Best Way to Add Email Notification? [Speed of App is Top Priority]

If app speed is the top priority, what’s the best way to add an email notification when new thing is created?

NOTE: Speed of email is not the priority. I’m concerned with the time it takes to run the workflow (aka App Speed).

The Situation:
Picture something like home inspection software. There’s a bunch of home inspectors using a bubble app on mobile in the basement of people’s homes. It works great, even if cell phone service is poor. But now the office wants an email notification each time an inspector creates a new inspection form.

Sweet, we know how to solve this. We’ll just add a step in the Workflow to trigger an email after new thing is created.

Unfortunately, this causes problems.

As you read the problems below, keep in mind this app is used when cell phone service is not always the best. And these inspectors need to create a new form for each appliance and room in the house (which is why speed is such a priority).

After adding email, here are the problems:

Problem 1: Reliability. 1 of 12 times the workflow will error out. This didn’t happen before.

Problem 2: Speed It takes anywhere from 6 to 50 times longer to run this workflow when email is added.

Here’s a video of three different scenarios I tired(time of workflow at bottom left of each):

  • Green: (.384 Seconds) How fast the app runs before adding email to the WF.
  • Blue: (2.104 Seconds) Triggering a Backend WF that sends the email.
  • Red: (2.73 Seconds) Triggering a Frontend WF that sends and email.

Is there a fourth way to run this? Maybe a way that doesn’t slow my app?

Here’s all three scenarios. gif2speed

UPDATE: Thanks @ed727 for the solution. Here’s more supporting info for the solution.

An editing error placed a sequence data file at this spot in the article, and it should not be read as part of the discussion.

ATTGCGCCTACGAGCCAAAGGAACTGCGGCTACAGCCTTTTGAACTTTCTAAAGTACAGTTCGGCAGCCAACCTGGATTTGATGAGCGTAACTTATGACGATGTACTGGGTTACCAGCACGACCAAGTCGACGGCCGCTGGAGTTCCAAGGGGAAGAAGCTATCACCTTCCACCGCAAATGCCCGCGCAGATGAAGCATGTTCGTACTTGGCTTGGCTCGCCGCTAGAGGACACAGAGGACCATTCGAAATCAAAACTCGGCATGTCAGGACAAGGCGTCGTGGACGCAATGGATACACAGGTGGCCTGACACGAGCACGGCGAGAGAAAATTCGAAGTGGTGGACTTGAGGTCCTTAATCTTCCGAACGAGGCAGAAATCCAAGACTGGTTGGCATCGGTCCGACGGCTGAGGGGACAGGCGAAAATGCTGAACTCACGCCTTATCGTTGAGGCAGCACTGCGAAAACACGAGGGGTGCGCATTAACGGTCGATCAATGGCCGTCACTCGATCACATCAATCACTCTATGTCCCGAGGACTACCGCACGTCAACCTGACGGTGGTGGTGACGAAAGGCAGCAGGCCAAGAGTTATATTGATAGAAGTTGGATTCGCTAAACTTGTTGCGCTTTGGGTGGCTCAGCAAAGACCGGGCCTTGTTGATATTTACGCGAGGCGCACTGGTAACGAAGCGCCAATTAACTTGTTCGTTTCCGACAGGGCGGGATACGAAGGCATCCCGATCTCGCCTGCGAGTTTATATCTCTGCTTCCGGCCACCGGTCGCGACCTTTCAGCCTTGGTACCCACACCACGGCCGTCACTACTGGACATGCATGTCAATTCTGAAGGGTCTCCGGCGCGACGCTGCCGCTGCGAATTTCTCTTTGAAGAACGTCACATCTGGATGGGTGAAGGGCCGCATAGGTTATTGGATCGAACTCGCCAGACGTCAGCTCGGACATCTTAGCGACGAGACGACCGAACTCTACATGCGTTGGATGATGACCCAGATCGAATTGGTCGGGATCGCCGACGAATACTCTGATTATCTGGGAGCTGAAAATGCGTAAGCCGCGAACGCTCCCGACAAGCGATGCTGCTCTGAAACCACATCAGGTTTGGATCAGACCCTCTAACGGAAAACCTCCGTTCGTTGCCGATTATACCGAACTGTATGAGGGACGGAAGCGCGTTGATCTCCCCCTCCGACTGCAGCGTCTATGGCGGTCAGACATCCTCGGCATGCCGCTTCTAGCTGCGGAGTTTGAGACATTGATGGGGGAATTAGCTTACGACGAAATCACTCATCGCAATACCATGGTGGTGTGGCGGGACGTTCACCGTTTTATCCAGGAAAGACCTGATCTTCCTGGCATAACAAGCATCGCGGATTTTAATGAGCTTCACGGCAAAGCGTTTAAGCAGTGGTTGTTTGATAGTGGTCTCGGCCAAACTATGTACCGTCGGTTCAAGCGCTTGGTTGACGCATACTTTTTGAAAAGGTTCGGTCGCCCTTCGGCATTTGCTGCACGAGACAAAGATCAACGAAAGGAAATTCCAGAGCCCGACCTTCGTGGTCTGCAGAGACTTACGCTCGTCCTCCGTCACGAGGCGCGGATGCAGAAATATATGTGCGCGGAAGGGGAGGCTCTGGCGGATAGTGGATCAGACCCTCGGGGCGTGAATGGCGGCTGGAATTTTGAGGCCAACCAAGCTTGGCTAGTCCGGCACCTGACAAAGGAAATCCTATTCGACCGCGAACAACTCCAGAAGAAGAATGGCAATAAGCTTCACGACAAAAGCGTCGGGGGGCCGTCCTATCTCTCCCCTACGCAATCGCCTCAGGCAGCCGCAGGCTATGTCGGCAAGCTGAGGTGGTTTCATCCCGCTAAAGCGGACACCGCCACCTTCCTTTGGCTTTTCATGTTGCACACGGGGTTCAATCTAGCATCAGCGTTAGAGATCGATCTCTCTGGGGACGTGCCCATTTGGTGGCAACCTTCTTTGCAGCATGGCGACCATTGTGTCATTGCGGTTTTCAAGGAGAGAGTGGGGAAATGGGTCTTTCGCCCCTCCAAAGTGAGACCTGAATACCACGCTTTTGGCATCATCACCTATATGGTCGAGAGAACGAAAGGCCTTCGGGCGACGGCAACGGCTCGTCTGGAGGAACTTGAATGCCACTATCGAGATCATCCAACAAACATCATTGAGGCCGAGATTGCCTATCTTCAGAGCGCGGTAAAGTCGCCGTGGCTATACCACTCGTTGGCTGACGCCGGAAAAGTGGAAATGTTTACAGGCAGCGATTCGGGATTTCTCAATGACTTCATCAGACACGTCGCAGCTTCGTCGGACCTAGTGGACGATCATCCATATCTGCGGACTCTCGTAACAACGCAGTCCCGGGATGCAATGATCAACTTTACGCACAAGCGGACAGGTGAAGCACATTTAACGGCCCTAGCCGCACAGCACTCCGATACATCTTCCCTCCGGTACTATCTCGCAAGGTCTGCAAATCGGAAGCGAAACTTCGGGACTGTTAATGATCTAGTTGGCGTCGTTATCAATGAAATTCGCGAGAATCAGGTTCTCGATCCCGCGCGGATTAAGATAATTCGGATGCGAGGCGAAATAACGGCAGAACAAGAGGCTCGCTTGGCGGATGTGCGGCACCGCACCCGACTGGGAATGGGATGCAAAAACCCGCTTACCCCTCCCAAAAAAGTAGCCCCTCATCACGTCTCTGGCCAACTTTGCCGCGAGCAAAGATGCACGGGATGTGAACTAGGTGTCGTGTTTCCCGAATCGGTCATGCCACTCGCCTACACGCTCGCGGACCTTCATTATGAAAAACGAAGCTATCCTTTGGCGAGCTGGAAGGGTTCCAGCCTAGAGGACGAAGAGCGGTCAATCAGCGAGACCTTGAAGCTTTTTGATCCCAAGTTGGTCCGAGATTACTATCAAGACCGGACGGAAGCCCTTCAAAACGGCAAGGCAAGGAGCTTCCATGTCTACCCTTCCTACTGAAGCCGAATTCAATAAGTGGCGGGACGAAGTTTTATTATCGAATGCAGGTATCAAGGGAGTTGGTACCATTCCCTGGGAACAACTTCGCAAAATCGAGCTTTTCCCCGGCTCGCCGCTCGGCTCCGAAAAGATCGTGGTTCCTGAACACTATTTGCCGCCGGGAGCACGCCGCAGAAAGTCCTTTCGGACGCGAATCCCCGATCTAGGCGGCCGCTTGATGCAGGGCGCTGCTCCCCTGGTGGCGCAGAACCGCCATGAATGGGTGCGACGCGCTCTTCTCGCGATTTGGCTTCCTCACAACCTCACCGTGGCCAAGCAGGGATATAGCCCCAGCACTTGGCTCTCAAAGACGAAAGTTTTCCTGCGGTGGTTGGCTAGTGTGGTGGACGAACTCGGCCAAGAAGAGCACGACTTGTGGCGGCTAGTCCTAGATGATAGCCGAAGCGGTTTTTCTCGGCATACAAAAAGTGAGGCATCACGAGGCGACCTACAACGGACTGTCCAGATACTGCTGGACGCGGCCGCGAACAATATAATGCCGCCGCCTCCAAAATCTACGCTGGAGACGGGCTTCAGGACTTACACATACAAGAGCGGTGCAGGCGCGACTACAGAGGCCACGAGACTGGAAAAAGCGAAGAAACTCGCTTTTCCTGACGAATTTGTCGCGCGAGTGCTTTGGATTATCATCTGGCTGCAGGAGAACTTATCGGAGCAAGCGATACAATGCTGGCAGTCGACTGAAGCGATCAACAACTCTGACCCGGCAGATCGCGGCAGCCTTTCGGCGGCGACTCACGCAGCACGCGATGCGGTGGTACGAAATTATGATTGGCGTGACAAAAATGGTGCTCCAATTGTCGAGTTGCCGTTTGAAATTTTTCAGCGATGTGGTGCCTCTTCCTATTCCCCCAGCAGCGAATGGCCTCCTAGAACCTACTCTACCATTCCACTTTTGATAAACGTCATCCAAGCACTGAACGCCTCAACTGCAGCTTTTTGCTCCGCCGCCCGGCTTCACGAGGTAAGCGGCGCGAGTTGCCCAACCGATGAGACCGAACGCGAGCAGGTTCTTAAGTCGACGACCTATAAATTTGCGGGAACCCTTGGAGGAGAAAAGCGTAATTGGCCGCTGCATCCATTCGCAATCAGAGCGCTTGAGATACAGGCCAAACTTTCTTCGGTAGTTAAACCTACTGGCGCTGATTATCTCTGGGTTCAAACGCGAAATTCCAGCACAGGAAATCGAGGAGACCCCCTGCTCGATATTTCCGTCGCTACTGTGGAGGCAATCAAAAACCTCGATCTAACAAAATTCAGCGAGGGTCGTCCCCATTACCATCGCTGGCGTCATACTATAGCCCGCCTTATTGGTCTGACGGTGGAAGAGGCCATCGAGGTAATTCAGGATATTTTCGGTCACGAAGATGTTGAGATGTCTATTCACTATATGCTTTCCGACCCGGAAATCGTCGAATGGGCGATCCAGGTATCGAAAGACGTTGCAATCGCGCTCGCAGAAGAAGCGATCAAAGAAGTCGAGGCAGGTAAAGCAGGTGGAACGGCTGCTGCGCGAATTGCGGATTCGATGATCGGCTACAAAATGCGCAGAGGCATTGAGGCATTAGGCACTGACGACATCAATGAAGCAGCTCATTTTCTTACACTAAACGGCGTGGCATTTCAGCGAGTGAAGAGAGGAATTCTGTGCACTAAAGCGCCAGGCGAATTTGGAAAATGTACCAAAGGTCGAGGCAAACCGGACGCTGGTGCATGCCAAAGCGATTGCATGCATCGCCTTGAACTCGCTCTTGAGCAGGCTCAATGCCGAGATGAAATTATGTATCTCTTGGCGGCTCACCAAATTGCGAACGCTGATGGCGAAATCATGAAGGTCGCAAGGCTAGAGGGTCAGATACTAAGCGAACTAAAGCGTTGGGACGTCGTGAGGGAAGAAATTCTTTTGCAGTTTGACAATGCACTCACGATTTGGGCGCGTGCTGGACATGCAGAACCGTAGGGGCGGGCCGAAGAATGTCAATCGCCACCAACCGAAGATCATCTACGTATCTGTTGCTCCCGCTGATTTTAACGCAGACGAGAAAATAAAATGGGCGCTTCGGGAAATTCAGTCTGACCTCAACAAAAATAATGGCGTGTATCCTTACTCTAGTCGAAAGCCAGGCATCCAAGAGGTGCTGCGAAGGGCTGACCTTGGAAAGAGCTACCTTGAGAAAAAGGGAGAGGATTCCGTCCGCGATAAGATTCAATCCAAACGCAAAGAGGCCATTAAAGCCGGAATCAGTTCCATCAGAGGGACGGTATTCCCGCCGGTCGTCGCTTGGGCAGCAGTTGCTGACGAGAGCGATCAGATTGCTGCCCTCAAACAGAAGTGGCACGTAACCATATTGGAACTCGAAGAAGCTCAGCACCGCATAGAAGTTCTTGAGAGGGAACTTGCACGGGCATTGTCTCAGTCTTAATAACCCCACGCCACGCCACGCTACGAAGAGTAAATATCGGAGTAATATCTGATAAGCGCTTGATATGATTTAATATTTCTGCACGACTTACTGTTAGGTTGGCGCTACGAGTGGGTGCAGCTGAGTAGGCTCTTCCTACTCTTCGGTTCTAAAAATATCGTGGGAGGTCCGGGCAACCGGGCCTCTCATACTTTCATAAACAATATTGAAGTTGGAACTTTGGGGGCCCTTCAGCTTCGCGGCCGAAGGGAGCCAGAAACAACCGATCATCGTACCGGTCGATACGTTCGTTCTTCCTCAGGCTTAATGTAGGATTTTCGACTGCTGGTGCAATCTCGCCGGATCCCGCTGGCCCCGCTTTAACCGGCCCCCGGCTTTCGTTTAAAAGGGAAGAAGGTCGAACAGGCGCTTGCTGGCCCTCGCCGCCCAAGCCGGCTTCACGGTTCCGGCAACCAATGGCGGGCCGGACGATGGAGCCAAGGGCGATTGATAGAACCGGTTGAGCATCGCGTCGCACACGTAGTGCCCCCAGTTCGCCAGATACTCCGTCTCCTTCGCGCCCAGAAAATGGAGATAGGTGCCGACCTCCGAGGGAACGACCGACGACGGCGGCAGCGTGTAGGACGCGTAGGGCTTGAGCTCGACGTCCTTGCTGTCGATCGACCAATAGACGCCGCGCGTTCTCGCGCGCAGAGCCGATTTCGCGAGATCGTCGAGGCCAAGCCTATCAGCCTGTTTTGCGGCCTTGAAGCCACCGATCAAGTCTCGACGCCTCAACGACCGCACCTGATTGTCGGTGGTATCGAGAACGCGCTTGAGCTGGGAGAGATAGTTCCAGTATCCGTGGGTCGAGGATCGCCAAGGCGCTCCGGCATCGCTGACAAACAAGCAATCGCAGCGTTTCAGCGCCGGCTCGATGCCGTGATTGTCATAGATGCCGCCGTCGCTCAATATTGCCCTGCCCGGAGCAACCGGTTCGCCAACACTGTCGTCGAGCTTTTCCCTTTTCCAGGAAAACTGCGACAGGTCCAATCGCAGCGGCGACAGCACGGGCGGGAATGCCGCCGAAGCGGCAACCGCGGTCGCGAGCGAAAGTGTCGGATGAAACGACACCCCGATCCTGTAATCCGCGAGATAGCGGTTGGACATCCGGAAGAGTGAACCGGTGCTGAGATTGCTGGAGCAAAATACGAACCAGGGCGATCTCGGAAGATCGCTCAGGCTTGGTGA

Would be faster to send an email with google app script probably. That would also remove stress from your bubble apps shared resources!

It would be a quick and simple API call. I think that this would be completed client side as long as you don’t need to do any data calls to send out the email.

I have roughly outlined how to do that here

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Thanks! I’m unfamiliar google app scripts. My current email setup is through postmark, which is a transactional email API.

I tested both client side API and Backend Workflow API. Backend WF is slightly faster than client side, but they are still 5x - 60x slower than the workflow without an email. And also less reliable.

Do you think google app scripts Api would be faster than another email API?

Side note: I don’t care how long the email takes to send/ receive. I’m trying to decrease time of workflow to complete.

That’s what I think would save you time. It should only take as long as it would to connect and send the data to finish the workflow. The rest of the tasks are removed from your server and therefore no longer an issue

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Since I’m sending it to the backend workflow - I don’t think it will matter which email service I use. I tried other email services (including bubble native) and still had the same results. The delay is the time it takes to trigger any backend WF.

I’ll give your option a whirl to see if it does anything faster. I’ll try anything. Much appreciated.

P.S. - Do you use Thunkable and bubble together? I’ve considered different options with native (BDK bubble plugin, Adalo, Thunkable etc.).

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I have used thinkable to wrap a Bubble app. Thunkable gives access to a few services such as push notifications which is what I needed. I do not have access to things like in our payments yet, but following the admin’s in the thunkable forum, it sounds like in app payment is going to be possible for both android and iOS apps very soon on their platform which only makes it a stronger competitor in my opinion.

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Have you considered having the backend workflow email notification run off a trigger (whenever the new record is created, send the email). That way it’s not touching the client side at all. (I haven’t used triggers yet, but I believe that’s how they are supposed to work).

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@ed727 I think you’re on to something. I’m not sure what you mean by triggers? Do you mean create a custom event?